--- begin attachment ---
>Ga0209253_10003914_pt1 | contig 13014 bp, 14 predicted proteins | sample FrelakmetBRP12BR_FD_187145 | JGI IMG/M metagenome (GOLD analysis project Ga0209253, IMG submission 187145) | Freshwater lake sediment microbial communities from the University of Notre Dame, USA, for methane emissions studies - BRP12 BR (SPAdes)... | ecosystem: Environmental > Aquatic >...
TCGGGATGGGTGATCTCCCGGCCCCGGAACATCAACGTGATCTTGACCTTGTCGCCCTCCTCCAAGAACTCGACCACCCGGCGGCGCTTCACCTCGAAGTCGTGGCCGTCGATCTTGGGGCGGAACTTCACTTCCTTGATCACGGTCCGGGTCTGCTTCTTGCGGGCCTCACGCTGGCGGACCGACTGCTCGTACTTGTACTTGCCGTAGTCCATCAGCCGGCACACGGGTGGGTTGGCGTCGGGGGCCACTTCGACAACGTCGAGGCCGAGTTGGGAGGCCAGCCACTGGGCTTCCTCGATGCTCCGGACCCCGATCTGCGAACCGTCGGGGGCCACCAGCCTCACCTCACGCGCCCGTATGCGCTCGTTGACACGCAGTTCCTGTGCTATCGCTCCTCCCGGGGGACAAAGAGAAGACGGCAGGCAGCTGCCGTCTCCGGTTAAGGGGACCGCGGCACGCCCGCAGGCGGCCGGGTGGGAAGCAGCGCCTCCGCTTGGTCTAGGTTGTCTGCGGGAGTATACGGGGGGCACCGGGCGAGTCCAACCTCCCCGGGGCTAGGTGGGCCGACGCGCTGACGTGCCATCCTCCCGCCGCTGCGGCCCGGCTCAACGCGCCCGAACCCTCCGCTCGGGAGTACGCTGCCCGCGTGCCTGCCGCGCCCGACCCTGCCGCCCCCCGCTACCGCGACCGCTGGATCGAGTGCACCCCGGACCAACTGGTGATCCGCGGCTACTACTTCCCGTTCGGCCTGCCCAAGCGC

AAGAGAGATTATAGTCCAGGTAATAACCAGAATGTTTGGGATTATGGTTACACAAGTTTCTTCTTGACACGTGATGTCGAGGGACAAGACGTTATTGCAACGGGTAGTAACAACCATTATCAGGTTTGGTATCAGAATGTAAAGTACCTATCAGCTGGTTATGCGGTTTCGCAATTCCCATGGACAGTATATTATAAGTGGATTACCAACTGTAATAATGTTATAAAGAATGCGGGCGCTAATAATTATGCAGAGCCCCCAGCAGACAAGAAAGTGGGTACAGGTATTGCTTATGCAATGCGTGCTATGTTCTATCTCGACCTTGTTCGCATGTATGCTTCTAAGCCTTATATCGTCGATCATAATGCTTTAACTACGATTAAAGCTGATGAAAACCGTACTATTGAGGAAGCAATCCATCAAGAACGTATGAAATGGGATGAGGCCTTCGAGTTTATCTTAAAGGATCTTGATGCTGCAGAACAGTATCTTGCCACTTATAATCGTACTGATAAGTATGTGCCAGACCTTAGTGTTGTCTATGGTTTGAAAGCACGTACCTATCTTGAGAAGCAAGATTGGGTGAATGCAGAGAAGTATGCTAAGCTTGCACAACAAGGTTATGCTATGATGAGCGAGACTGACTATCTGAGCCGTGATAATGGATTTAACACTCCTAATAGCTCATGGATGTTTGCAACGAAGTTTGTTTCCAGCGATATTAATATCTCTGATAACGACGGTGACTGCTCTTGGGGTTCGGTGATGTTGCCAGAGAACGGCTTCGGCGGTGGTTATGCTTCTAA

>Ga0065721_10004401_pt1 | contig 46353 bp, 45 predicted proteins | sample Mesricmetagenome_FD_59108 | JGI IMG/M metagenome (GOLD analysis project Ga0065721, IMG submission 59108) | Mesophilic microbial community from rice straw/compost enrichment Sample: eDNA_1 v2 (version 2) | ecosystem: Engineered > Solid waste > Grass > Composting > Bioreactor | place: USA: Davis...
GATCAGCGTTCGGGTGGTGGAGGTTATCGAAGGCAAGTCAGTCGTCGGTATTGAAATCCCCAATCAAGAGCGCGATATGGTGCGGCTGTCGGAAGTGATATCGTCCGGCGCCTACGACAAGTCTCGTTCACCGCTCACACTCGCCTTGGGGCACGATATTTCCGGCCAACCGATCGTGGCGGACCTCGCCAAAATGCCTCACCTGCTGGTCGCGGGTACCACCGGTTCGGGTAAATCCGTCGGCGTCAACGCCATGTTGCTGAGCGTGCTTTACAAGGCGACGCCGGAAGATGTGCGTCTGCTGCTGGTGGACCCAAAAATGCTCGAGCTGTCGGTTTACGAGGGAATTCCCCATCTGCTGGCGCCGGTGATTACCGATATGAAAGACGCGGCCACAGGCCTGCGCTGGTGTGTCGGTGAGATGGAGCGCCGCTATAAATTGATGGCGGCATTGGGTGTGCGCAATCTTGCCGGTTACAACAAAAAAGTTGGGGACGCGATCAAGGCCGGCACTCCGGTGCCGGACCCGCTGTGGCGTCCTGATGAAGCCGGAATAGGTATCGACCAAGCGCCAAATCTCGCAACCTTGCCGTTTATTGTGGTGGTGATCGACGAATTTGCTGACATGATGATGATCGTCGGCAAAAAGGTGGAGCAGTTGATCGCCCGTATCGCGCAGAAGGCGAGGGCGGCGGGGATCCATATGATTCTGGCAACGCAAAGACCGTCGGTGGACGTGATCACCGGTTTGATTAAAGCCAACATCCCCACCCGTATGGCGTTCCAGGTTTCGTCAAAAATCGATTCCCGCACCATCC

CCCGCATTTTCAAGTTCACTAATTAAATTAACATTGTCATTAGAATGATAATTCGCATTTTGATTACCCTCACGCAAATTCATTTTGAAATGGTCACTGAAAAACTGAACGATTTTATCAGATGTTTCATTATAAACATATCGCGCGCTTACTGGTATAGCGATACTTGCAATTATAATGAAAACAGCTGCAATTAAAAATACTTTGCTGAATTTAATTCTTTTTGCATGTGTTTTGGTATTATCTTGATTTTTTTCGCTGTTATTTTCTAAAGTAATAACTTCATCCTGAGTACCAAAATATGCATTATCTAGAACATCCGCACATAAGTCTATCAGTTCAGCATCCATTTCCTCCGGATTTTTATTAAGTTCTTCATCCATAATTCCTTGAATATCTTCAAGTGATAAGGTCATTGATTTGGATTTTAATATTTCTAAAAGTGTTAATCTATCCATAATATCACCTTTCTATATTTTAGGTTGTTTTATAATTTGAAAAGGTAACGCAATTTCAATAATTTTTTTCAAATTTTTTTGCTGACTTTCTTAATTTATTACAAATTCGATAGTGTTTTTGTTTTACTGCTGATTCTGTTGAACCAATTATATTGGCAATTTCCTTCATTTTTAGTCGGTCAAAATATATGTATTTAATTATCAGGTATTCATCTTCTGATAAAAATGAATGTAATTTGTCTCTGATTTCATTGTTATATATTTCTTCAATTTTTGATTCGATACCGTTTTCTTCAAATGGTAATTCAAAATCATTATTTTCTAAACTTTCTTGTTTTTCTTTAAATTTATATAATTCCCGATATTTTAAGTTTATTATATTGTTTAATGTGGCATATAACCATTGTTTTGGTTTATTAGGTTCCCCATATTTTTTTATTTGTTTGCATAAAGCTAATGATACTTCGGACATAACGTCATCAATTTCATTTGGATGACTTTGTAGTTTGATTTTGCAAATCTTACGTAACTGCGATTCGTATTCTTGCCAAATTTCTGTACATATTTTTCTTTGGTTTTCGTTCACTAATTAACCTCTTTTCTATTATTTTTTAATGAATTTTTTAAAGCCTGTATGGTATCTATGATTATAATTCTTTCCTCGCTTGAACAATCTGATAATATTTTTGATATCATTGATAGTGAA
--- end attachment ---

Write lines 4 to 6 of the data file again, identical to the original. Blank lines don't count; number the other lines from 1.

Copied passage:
>Ga0065721_10004401_pt1 | contig 46353 bp, 45 predicted proteins | sample Mesricmetagenome_FD_59108 | JGI IMG/M metagenome (GOLD analysis project Ga0065721, IMG submission 59108) | Mesophilic microbial community from rice straw/compost enrichment Sample: eDNA_1 v2 (version 2) | ecosystem: Engineered > Solid waste > Grass > Composting > Bioreactor | place: USA: Davis...
GATCAGCGTTCGGGTGGTGGAGGTTATCGAAGGCAAGTCAGTCGTCGGTATTGAAATCCCCAATCAAGAGCGCGATATGGTGCGGCTGTCGGAAGTGATATCGTCCGGCGCCTACGACAAGTCTCGTTCACCGCTCACACTCGCCTTGGGGCACGATATTTCCGGCCAACCGATCGTGGCGGACCTCGCCAAAATGCCTCACCTGCTGGTCGCGGGTACCACCGGTTCGGGTAAATCCGTCGGCGTCAACGCCATGTTGCTGAGCGTGCTTTACAAGGCGACGCCGGAAGATGTGCGTCTGCTGCTGGTGGACCCAAAAATGCTCGAGCTGTCGGTTTACGAGGGAATTCCCCATCTGCTGGCGCCGGTGATTACCGATATGAAAGACGCGGCCACAGGCCTGCGCTGGTGTGTCGGTGAGATGGAGCGCCGCTATAAATTGATGGCGGCATTGGGTGTGCGCAATCTTGCCGGTTACAACAAAAAAGTTGGGGACGCGATCAAGGCCGGCACTCCGGTGCCGGACCCGCTGTGGCGTCCTGATGAAGCCGGAATAGGTATCGACCAAGCGCCAAATCTCGCAACCTTGCCGTTTATTGTGGTGGTGATCGACGAATTTGCTGACATGATGATGATCGTCGGCAAAAAGGTGGAGCAGTTGATCGCCCGTATCGCGCAGAAGGCGAGGGCGGCGGGGATCCATATGATTCTGGCAACGCAAAGACCGTCGGTGGACGTGATCACCGGTTTGATTAAAGCCAACATCCCCACCCGTATGGCGTTCCAGGTTTCGTCAAAAATCGATTCCCGCACCATCC

CCCGCATTTTCAAGTTCACTAATTAAATTAACATTGTCATTAGAATGATAATTCGCATTTTGATTACCCTCACGCAAATTCATTTTGAAATGGTCACTGAAAAACTGAACGATTTTATCAGATGTTTCATTATAAACATATCGCGCGCTTACTGGTATAGCGATACTTGCAATTATAATGAAAACAGCTGCAATTAAAAATACTTTGCTGAATTTAATTCTTTTTGCATGTGTTTTGGTATTATCTTGATTTTTTTCGCTGTTATTTTCTAAAGTAATAACTTCATCCTGAGTACCAAAATATGCATTATCTAGAACATCCGCACATAAGTCTATCAGTTCAGCATCCATTTCCTCCGGATTTTTATTAAGTTCTTCATCCATAATTCCTTGAATATCTTCAAGTGATAAGGTCATTGATTTGGATTTTAATATTTCTAAAAGTGTTAATCTATCCATAATATCACCTTTCTATATTTTAGGTTGTTTTATAATTTGAAAAGGTAACGCAATTTCAATAATTTTTTTCAAATTTTTTTGCTGACTTTCTTAATTTATTACAAATTCGATAGTGTTTTTGTTTTACTGCTGATTCTGTTGAACCAATTATATTGGCAATTTCCTTCATTTTTAGTCGGTCAAAATATATGTATTTAATTATCAGGTATTCATCTTCTGATAAAAATGAATGTAATTTGTCTCTGATTTCATTGTTATATATTTCTTCAATTTTTGATTCGATACCGTTTTCTTCAAATGGTAATTCAAAATCATTATTTTCTAAACTTTCTTGTTTTTCTTTAAATTTATATAATTCCCGATATTTTAAGTTTATTATATTGTTTAATGTGGCATATAACCATTGTTTTGGTTTATTAGGTTCCCCATATTTTTTTATTTGTTTGCATAAAGCTAATGATACTTCGGACATAACGTCATCAATTTCATTTGGATGACTTTGTAGTTTGATTTTGCAAATCTTACGTAACTGCGATTCGTATTCTTGCCAAATTTCTGTACATATTTTTCTTTGGTTTTCGTTCACTAATTAACCTCTTTTCTATTATTTTTTAATGAATTTTTTAAAGCCTGTATGGTATCTATGATTATAATTCTTTCCTCGCTTGAACAATCTGATAATATTTTTGATATCATTGATAGTGAA